It is difficult to say much about households’ ability to manage growing debt burdens from adjustable-rate mortgages in the future relying mainly on the data from the SCF. The SCF does not contain information after 2004, so we lack data on how things stand under current interest rates. Other data sources tell us that in 2005 the use of adjustable-rate mortgages increased and, according to the Flow of Funds data, households increased their mortgage debt by another 14.1% in 2005. We do not yet know how these changes have affected the distribution of debt burdens.
The SCF data show that property debt burdens in 2004 were only slightly higher than they were in the mid-1990s. Also, although the use of adjustable-rate mortgages has increased, many households that have some of their property debt in adjustable-rate mortgages have fairly low debt burdens, and may be able to adapt successfully to higher interest rates. However, there may still be some households that face financial distress as their mortgage payments increase.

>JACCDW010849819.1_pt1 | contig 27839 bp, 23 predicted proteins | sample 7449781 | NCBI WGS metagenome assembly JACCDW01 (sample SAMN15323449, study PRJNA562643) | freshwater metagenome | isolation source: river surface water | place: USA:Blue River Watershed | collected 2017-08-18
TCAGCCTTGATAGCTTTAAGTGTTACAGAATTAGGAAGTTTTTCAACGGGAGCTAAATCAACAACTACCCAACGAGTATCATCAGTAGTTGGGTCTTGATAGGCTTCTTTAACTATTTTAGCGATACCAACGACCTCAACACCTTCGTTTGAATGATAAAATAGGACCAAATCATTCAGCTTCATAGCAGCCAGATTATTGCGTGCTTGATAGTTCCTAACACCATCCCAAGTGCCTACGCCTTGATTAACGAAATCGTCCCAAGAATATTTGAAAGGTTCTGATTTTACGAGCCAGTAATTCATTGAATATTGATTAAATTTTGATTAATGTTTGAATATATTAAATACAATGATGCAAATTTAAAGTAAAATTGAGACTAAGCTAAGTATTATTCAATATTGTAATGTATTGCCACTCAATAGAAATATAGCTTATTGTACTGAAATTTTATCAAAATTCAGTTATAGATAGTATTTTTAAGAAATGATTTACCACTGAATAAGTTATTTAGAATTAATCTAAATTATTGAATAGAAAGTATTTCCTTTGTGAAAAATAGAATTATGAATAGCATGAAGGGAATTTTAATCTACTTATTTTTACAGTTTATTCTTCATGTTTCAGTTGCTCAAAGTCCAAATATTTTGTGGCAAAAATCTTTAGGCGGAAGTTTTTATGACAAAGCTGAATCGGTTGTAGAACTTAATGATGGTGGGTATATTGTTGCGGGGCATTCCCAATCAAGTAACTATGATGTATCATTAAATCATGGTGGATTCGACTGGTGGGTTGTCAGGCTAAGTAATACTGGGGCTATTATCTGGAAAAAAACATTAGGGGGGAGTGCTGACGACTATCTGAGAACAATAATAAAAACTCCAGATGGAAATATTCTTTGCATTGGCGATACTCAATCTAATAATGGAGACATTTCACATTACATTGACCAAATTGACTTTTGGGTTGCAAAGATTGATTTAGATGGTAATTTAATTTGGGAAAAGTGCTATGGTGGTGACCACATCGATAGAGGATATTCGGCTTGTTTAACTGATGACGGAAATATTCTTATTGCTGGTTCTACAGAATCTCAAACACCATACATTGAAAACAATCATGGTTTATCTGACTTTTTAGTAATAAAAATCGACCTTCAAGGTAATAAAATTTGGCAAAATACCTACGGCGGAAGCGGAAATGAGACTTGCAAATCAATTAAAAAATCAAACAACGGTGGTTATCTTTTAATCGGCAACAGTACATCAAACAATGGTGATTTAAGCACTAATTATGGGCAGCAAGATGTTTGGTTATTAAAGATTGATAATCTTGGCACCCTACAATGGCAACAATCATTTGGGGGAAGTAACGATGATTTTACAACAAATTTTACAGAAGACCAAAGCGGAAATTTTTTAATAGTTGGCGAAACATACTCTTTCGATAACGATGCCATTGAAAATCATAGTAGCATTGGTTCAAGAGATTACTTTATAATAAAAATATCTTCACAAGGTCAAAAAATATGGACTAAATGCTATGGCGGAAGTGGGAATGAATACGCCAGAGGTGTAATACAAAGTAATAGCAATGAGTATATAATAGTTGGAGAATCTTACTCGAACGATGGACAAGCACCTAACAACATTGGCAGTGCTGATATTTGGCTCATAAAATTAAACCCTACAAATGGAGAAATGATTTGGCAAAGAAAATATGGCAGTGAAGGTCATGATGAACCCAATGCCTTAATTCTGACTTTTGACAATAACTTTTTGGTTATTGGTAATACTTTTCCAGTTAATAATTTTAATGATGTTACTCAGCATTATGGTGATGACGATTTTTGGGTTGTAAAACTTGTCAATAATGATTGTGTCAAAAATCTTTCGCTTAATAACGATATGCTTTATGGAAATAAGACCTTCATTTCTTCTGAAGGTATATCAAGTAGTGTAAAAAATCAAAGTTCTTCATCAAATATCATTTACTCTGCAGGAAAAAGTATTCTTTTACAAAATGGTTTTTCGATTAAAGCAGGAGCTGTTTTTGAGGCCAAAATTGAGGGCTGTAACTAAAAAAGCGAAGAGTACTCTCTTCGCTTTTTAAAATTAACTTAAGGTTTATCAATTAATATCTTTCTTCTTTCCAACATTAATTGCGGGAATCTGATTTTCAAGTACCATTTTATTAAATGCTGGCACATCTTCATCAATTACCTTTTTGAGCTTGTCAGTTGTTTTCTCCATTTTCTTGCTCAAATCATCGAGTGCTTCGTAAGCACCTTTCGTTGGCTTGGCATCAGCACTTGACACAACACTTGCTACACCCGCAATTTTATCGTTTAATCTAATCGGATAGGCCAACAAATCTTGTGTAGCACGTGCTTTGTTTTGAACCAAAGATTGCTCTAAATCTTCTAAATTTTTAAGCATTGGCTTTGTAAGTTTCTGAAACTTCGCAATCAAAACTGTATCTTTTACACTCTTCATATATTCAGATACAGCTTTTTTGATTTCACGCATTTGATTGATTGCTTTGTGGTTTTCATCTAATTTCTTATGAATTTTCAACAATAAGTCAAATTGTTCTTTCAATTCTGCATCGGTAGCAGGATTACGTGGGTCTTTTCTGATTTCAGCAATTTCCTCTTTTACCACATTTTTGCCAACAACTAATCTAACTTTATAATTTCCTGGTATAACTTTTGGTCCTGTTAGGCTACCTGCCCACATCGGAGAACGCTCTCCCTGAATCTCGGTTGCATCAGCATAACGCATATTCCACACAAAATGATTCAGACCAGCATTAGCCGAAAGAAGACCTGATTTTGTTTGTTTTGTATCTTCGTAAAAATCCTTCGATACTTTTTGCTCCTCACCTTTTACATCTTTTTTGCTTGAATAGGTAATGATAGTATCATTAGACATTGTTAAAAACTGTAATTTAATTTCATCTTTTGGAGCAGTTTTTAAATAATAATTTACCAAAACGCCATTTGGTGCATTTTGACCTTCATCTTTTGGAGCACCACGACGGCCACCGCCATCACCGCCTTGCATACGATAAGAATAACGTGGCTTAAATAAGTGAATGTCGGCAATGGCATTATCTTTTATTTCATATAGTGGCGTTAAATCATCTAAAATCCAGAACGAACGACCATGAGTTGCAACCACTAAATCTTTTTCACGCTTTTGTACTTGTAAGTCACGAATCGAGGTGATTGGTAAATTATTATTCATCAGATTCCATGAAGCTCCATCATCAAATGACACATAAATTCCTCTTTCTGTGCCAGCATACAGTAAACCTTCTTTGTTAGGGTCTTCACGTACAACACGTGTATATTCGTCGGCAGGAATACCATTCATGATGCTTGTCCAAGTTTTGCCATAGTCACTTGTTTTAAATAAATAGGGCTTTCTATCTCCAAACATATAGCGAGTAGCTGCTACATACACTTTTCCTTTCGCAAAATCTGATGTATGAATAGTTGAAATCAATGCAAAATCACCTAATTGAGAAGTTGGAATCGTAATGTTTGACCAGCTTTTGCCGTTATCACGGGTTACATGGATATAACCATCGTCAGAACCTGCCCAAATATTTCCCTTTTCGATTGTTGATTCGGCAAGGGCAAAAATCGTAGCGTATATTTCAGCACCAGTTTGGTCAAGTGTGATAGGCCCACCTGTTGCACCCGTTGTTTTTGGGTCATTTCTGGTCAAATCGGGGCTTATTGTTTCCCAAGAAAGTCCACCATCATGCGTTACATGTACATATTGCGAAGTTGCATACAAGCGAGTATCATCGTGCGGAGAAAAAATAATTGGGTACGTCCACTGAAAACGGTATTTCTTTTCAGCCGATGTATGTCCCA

[URLs accessed July 2006.]
Board of Governors of the Federal Reserve System. 2006. “Flow of Funds Accounts of the United States: Flows and Outstandings, Fourth Quarter 2005.”
Bucks, B., A. Kennickell, and K. Moore. 2006. “Recent Changes in U.S. Family Finances: Evidence from the 2001 and 2004 Survey of Consumer Finances.” Federal Reserve Bulletin 92, pp. A1-A38.